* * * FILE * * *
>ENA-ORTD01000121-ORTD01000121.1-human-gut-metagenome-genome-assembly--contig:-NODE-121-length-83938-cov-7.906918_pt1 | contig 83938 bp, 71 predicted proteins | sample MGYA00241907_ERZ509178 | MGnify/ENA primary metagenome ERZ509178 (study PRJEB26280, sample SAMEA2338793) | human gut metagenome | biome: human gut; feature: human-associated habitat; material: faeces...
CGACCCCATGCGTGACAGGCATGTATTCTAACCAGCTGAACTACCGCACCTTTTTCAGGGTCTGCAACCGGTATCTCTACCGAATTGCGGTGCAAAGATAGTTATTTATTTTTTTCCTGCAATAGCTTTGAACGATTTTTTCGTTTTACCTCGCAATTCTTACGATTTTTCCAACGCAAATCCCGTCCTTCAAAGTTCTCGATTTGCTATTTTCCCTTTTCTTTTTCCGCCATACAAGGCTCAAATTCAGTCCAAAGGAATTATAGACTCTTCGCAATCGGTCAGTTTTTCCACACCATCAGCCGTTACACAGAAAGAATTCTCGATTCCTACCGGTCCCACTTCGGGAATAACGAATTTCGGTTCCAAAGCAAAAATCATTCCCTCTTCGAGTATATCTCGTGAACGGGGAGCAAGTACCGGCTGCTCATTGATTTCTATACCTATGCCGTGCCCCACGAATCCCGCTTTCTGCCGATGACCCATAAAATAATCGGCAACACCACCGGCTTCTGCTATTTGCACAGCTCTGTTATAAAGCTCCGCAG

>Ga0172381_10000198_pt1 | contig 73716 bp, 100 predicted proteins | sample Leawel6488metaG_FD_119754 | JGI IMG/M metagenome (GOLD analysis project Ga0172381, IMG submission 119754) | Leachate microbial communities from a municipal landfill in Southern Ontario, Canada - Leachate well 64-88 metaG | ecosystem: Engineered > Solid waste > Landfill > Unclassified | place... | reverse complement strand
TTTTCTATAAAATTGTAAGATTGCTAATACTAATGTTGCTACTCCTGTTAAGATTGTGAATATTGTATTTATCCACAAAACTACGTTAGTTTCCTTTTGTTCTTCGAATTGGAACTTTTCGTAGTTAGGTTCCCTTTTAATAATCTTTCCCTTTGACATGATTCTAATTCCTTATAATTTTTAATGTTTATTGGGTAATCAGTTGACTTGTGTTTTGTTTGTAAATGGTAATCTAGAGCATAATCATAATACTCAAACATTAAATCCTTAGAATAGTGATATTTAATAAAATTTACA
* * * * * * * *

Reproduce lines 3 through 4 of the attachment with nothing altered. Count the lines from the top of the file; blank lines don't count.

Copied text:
>Ga0172381_10000198_pt1 | contig 73716 bp, 100 predicted proteins | sample Leawel6488metaG_FD_119754 | JGI IMG/M metagenome (GOLD analysis project Ga0172381, IMG submission 119754) | Leachate microbial communities from a municipal landfill in Southern Ontario, Canada - Leachate well 64-88 metaG | ecosystem: Engineered > Solid waste > Landfill > Unclassified | place... | reverse complement strand
TTTTCTATAAAATTGTAAGATTGCTAATACTAATGTTGCTACTCCTGTTAAGATTGTGAATATTGTATTTATCCACAAAACTACGTTAGTTTCCTTTTGTTCTTCGAATTGGAACTTTTCGTAGTTAGGTTCCCTTTTAATAATCTTTCCCTTTGACATGATTCTAATTCCTTATAATTTTTAATGTTTATTGGGTAATCAGTTGACTTGTGTTTTGTTTGTAAATGGTAATCTAGAGCATAATCATAATACTCAAACATTAAATCCTTAGAATAGTGATATTTAATAAAATTTACA